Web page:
Welcome to Grazioso Princess--Summer Palace
With extensive and exquisite arrangement, the Summer Palace carries an air of nobility. Indeed, it was not a real palace but the Xanadu or imperial garden in Qing Dynasty. The garden is composed of two major items, the Kunming Lake and Wanshou Mountain. It occupies nearly 3 square kilometers, among which two thirds of the area is water. Various scenery spots scatter in the garden, including mansions, pavilions, and other ancient buildings in different styles. In these numerous sceneries, the most famous ones are Foxiang Pavilion, Long Corridor, Marble Boat, 17-hole Bridge and Xiequ Garden. The whole garden integrates buildings with natural sceneries, and combines the beauty of nature into the human creations. It is the masterpiece of Chinese gardens, and enjoys high reputation in the world.
 
History and Culture                                                                                 
Summer Palace was the imperial garden in Qing Dynasty, and now a key scenery spot of China. The garden based on the arrangement and lay-out of West Lake in Hangzhou, and absorbed designs and styles of gardens in South of Yangtze River. Because of the enormous scope and irreplaceable significance, the Summer Palace was regarded the museum of imperial gardens. Before the Qianlong Kingdom, there are four big imperial gardens in the western suburb area of Beijing. However, they were not connected to each other and there was a lake called “Wengshan Lake” between them. In 1750 of Qing Dynasty, Emperor Qianlong made use of the Wengshan Lake and combines the four gardens into a larger one, named “Qingyi Garden”, which was the predecessor of the Summer Palace. In 1860, the Qingyi Garden was burned into ruins during the war. 28 years later, the Empress Dowager rebuilt and named it Summer Palace. In flowing years, the Summer Palace encountered devastation for twice. After the establishment of New China, Summer Palace had been well-preserved. In 1961, it was listed as the key national heritage conservation units; in 1998, it was enrolled in the World Heritage.
 
Seventeen-Arch Bridge
Built in the 15th year of Emperor Qianlong's reign (1750), this 150-meter bridge links the east bank and the South Lake Island. It is the longest bridge in any Chinese imperial garden and was named for its seventeen arches. Over 500 stone lions in different poses are carved on the posts of the bridge's railings. At both ends of the bridge are carved four strange animals. Strong and powerful, they are outstanding evidence of Qing stone carving.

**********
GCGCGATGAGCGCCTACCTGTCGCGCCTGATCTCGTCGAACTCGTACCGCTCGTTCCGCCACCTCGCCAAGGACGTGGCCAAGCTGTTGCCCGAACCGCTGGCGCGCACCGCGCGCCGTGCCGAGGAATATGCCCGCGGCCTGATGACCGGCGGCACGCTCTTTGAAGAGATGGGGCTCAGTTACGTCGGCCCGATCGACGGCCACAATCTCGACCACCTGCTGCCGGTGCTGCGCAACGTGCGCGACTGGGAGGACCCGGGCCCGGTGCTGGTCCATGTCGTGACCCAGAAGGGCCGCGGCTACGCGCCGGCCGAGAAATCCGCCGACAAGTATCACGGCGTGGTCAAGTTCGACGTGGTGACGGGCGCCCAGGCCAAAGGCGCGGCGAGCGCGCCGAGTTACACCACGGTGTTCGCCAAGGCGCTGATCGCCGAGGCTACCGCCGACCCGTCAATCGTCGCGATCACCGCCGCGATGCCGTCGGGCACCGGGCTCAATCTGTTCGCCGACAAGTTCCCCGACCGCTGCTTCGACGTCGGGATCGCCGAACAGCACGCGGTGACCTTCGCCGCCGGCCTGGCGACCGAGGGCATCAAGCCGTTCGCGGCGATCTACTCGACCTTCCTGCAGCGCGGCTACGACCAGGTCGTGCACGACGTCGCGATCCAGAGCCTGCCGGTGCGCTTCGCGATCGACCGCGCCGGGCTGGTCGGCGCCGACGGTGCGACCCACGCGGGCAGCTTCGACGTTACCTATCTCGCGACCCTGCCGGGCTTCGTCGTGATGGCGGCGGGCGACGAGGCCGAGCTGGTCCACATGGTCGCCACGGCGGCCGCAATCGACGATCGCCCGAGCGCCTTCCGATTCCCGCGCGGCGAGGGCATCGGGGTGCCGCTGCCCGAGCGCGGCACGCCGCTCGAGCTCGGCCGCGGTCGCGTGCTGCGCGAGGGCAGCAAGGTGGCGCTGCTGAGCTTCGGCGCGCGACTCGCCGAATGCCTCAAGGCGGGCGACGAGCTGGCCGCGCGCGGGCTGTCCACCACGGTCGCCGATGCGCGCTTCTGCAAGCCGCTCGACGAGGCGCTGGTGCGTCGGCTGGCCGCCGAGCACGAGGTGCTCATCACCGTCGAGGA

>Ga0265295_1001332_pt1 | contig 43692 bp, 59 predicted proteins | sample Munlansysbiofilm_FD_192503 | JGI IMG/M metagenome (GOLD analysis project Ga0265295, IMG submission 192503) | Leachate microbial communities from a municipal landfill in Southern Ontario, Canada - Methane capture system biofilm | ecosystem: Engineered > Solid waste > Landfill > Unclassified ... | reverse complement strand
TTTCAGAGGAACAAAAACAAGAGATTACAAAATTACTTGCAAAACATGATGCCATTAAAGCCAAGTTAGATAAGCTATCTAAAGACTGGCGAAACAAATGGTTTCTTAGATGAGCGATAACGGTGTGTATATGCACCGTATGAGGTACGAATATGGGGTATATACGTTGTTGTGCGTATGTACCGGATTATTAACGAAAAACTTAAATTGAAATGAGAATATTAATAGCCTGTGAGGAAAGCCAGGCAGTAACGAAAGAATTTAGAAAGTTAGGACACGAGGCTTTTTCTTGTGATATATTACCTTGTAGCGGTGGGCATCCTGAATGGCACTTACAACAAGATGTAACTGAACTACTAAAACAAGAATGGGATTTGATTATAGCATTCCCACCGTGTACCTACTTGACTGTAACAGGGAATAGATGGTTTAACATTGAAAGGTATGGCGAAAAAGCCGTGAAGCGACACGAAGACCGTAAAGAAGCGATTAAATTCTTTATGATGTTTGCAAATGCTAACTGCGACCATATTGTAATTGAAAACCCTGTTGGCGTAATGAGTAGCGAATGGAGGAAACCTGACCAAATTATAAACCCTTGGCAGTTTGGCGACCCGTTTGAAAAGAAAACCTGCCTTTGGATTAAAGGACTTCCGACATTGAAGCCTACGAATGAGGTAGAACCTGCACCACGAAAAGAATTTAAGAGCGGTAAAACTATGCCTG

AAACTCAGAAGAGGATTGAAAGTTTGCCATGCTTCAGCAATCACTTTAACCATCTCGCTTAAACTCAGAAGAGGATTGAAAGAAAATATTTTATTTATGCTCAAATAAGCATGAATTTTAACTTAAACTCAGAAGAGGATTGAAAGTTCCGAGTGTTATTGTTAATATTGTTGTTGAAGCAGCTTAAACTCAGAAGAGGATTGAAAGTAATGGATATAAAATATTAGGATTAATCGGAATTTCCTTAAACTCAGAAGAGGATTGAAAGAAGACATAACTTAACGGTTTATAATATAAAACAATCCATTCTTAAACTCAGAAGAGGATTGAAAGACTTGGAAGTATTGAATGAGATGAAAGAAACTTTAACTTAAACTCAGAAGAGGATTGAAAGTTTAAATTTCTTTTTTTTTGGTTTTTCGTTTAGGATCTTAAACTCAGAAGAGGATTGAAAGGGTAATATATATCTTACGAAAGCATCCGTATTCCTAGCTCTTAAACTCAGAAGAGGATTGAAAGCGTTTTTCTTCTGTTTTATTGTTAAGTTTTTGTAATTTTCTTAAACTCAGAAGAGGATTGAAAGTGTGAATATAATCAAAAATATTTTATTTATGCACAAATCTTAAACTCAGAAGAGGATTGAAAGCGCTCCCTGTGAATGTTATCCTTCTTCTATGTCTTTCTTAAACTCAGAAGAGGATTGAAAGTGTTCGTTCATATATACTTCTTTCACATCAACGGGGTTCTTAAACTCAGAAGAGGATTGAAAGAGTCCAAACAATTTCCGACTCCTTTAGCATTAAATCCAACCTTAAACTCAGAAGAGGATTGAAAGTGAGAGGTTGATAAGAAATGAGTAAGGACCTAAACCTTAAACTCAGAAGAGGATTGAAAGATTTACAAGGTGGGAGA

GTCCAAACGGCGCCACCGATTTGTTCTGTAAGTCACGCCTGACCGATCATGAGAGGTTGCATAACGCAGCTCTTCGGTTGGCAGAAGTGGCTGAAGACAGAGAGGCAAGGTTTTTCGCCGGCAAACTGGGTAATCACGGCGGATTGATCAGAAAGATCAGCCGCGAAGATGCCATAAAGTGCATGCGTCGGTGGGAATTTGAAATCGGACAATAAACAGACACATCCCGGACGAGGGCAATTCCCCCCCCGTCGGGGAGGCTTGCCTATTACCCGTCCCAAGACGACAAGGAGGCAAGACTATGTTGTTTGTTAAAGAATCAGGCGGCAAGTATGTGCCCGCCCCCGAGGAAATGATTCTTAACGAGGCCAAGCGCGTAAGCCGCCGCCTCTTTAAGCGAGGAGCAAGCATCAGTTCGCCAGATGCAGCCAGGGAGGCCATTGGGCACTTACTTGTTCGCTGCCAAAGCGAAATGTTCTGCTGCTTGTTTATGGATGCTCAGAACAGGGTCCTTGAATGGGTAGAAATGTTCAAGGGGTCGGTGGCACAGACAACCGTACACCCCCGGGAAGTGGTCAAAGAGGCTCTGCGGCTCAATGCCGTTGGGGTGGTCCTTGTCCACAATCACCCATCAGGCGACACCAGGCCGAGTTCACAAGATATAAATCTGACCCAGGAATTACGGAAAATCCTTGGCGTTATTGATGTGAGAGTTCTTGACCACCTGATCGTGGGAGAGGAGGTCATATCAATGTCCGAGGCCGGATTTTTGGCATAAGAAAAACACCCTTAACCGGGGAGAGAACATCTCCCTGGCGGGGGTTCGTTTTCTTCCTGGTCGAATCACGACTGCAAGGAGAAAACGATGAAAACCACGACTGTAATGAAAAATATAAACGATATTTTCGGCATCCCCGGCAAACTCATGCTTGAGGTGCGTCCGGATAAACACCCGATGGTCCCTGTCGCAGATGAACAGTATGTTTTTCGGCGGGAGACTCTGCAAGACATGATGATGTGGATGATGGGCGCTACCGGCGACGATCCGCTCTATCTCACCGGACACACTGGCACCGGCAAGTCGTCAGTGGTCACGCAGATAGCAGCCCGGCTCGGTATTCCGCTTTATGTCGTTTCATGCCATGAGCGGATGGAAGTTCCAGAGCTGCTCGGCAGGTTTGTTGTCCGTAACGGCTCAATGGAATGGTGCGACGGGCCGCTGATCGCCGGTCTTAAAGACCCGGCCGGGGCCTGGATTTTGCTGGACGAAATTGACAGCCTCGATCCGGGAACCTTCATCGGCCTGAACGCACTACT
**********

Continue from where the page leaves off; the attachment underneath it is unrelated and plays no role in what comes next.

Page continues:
West Causeway
The West Causeway is modeled on the Su Causeway of the West Lake in Hangzhou. From north to south, the causeway is connected by six bridges, each unique in style: the Lake-Dividing Bridge, the Bridge of Pastoral Poems, the Jade Belt Bridge, the Mirror Bridge, the Silk Bridge and the Willow Bridge. Between the Silk Bridge and the Willow Bridge is the Pavilion of Bright Scenery. It was named after the essay, On the Yueyang Tower, a famous piece by Fan Zhongyan, a well-known writer of the Song Dynasty. He wrote, "The spring is peaceful and the scenery bright; the waves are asleep". Peach and willow trees were planted on the causeway so that when spring came, the green of the willow trees and the red of the peach blossoms would combine to recreate the scenery of south China.
 
Tower of the Fragrance of the Buddha
Originally built during the reign of Emperor Qianlong and burned down by the Anglo-French Allied Forces in 1860, Tower of the Fragrance of the Buddhawas rebuilt in its original style during Emperor Guangxu’s reign (1875-1908). The octahedral tower has three stories with four-layered eaves, altogether 36.44 meters high. Standing upright on a 20 meter-high stone foundation, it constitutes the center of the Summer Palace landscape and serves to accentuate its magnificence. A statue of the thousand-handed Guanshiyin Buddha, cast in bronze and gilded with gold, stands inside the tower. The statue, five meters high and five tons in weight, was cast during the reign of Emperor Wanli of the Ming Dynasty. Set off by the eight imposing pillars which support the tower, it glows with beauty, grandeur and brilliance. Its historical, cultural and artistic value can hardly be overstated.
 
Suzhou Street
Originally called Merchants Street, Suzhou Street was built in the style of South China towns during Emperor Qianlong's reign (1736-1795). A street where emperors and empresses could pretend to go shopping as ordinary people, it was burned to the ground by the Anglo-French Allied Forces in 1860 and restored in 1990. The 300-meter street is built over water with shops and stands on the bank. More than 60 businesses, including a teahouse, a restaurant, a pharmacy, a bank, a hat store, a jewelry store and a grocery store, operate on the bank, presenting a concentrated illustration of the commercialism in South China towns in the 18th century.
 
Admission fee: 30RMB/person (Peak season); 20RMB/person (Low season)
 
Opening hours: 6:30-18:00 (Apr.1st -Oct.31st); 7:00-17:00(Nov.1st -Mar.31st)
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